But Ditzen, who based the book on a true story, was concerned with more than just the Nazis, specters by then deposed. As he writes in the final chapter, the book is dedicated “to life, invincible life always triumphing over humiliation and tears, over misery and death.”
Rudolf Ditzen was born in July 1893 in Greifswald, a quiet town on the Baltic coast. From an early age, he was a victim of fierce depression, and in his teens he entered into a suicide pact with his best friend. The two held a duel; Ditzen fatally wounded his friend and then shot himself, trying unsuccessfully to follow suit, and was quickly sent off to a mental institution.
Later, as his novels developed a sizable audience, Ditzen was plagued by mental illness. At one point he went to jail for embezzlement. He liked cocaine and morphine, but he liked booze better, and in 1944, near the end of the war, he threatened his first wife with a loaded pistol. This time he went to a Nazi psychiatric facility, and unbeknownst to his captors, he produced three books in tiny, cramped handwriting. One of those books is “The Drinker,” and it bears all the marks of a shattered mind, teetering on the brink of insanity.
Adding to Ditzen’s problems were the continued overtures of the Nazi leadership. He tried to keep his head down, but on several occasions he was forced to substantially revise his fiction to placate the censors. Later, as the war entered its final, bloody phase, Ditzen accepted two requests to tour the French front, leaving his family at the farmhouse in Carwitz. But unlike most of the major voices in contemporary fiction, he seems never to have made a serious attempt at escape.
“He thought if he could just find a rural retreat, they might leave him alone,” says Jenny Williams, the author of “More Lives Than One,” a 1998 biography of Fallada. “You could criticize him for this, but he wasn’t the only one to stay. To survive in a dictatorship, everyone has to compromise. That’s not to excuse him, but it is to say what would you do? The majority couldn’t leave Germany.”
In an e-mail, Geoff Wilkes, a lecturer at the University of Queensland, in Australia, and the author of the afterword to “Every Man Dies Alone,” wrote: “Fallada’s collaboration only ever concerned himself. . . . There’s no evidence that he ever sought benefit to himself at the expense of other people, for example by political denunciation.” Furthermore, Wilkes explained, “It might be worth remembering here that even the most famous of all the resisters to Nazism had originally complied with the regime.”
Ulrich Ditzen remembers the war years as ones of constant struggle -- his father sequestered in his study, smoking upward of 100 cigarettes a day and struggling to write enough to keep his family solvent.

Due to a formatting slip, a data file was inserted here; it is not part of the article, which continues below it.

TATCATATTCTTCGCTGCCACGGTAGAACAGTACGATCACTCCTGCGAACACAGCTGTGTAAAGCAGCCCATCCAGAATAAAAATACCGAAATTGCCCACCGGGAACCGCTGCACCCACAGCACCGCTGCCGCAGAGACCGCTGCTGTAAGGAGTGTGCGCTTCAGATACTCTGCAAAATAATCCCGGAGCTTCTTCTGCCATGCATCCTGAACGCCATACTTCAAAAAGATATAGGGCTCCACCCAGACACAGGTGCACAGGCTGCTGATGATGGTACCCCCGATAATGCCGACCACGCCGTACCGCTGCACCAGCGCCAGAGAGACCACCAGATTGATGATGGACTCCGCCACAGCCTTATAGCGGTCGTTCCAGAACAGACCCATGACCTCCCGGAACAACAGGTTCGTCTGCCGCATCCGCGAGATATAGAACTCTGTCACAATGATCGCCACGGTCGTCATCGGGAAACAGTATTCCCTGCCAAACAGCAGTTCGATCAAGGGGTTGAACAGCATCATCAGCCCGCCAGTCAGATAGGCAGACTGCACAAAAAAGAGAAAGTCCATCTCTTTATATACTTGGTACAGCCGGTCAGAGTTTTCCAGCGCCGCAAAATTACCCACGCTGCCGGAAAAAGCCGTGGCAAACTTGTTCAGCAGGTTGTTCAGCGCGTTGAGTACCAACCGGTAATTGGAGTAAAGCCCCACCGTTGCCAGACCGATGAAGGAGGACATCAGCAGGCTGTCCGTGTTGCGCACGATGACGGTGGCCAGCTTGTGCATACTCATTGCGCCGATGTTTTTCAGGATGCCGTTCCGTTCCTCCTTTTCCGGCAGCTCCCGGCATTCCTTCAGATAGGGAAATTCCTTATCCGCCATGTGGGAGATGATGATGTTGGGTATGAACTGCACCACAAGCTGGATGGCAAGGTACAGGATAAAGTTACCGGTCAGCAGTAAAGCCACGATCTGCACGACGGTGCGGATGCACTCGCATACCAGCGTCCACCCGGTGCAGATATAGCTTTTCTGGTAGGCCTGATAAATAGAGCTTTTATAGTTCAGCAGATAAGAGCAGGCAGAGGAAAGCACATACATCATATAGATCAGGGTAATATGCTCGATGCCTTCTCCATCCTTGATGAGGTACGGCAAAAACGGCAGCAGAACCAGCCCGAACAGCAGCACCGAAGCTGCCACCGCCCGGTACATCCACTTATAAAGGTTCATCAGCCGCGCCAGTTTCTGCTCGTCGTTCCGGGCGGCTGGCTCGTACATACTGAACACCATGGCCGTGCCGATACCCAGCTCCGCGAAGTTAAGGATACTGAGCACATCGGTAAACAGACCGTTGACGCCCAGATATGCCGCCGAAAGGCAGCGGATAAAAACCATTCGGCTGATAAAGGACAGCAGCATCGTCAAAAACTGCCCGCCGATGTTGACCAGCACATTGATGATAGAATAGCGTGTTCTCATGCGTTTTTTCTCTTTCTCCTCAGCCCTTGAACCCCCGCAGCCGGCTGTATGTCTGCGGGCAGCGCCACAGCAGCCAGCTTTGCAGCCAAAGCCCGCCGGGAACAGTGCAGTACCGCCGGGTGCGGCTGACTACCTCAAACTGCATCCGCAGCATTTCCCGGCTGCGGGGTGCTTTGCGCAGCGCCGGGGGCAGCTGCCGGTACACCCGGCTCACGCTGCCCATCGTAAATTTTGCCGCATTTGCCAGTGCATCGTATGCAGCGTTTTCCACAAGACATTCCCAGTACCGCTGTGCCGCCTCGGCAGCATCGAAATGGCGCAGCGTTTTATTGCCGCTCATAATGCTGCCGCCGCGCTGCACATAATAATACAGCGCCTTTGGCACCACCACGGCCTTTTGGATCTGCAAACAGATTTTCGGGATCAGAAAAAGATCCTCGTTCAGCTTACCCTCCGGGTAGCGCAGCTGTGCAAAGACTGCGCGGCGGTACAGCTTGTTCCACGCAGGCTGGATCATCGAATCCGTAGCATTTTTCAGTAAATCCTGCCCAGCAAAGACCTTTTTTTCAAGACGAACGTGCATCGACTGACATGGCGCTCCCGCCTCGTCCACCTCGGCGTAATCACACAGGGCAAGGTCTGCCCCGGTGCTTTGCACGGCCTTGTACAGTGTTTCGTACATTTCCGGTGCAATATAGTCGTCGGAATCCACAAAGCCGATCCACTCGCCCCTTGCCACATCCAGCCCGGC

Once, Rudolf emerged to find his son bent over a shortwave radio -- a highly illegal activity in those days. “I was listening to opposition broadcasts from outside the country,” Ulrich says. “And my father didn’t believe the local papers. He asked me, ‘Tell me how the French are doing. Is there news?’ When I am asked if he was a Nazi, I say definitely no. He couldn’t express himself as an anti-Hitler man, but I knew he was.”
Still, the very fact that Rudolf Ditzen stayed in Germany -- to say nothing of his trips to the front -- has long cast a black pall over his writing. Publisher Johnson, who poured months of work into acquiring the English-language rights to Fallada’s later books, is convinced that many publishers were simply unwilling to take the risk. “I can only suspect it was believed he was a sympathizer, because he stayed,” he said. “And in fact, if you want to believe that, there’s evidence -- Fallada cut some corners.”
Johnson was first tipped off to Fallada’s writing a few years ago, by a friend, the designer Diane von Furstenberg. He tracked down a few titles, but others proved elusive; eventually, he took a trip to Germany. “Every time I’d finish one of the books,” he said, “I’d think, ‘Why is this out of print?’ I was shocked that I’d never read these books. And now we’ve got the chance to get them out there.”
Thus far, Johnson said, sales of all three books have been strong, and he is pleased with the critical reception. For Von Furstenberg, the books’ publication heralds a restoration of a writer she has always cherished. “These books are so insightful, so interesting, that they will sell themselves,” she said in a phone interview. “I’m so happy for Dennis. It’s a nice thing, no? When something is dead, and you can bring it back to life.”